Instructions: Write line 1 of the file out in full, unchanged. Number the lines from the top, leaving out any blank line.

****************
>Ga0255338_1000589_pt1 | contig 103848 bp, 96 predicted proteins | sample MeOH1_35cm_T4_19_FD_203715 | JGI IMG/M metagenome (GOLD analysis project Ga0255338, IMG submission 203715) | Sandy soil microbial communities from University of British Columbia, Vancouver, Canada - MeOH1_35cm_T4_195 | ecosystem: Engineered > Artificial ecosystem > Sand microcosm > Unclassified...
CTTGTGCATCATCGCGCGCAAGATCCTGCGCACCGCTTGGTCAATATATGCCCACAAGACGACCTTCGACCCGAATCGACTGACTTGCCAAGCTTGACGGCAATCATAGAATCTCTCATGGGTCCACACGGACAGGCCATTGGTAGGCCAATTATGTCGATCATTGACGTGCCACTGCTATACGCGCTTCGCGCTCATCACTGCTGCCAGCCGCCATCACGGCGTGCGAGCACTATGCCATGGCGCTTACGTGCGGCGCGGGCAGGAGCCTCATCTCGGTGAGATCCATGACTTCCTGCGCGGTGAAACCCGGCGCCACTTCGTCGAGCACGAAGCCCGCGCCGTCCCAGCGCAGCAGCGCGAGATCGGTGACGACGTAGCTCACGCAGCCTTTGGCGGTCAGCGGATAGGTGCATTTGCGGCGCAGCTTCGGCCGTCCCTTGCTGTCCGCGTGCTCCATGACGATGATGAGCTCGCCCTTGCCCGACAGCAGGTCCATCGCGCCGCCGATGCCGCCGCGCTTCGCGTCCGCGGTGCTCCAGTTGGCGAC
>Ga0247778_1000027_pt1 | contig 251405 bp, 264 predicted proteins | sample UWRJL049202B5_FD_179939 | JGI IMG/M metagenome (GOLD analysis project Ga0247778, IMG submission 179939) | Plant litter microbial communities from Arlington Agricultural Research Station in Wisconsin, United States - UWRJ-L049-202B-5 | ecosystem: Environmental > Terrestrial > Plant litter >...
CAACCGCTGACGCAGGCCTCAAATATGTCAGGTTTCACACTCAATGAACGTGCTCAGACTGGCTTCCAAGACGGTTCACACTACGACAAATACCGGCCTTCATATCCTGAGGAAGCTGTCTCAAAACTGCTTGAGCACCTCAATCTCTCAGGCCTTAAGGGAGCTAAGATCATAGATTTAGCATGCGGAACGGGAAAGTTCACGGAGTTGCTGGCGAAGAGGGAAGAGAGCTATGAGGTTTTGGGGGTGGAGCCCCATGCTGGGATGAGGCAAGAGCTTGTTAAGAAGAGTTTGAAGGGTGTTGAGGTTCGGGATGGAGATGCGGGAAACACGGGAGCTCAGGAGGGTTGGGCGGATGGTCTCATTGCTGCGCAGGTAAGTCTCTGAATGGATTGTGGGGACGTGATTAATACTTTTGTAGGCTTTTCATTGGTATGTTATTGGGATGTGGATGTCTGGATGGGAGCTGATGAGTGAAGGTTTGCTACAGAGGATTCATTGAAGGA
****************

>Ga0255338_1000589_pt1 | contig 103848 bp, 96 predicted proteins | sample MeOH1_35cm_T4_19_FD_203715 | JGI IMG/M metagenome (GOLD analysis project Ga0255338, IMG submission 203715) | Sandy soil microbial communities from University of British Columbia, Vancouver, Canada - MeOH1_35cm_T4_195 | ecosystem: Engineered > Artificial ecosystem > Sand microcosm > Unclassified...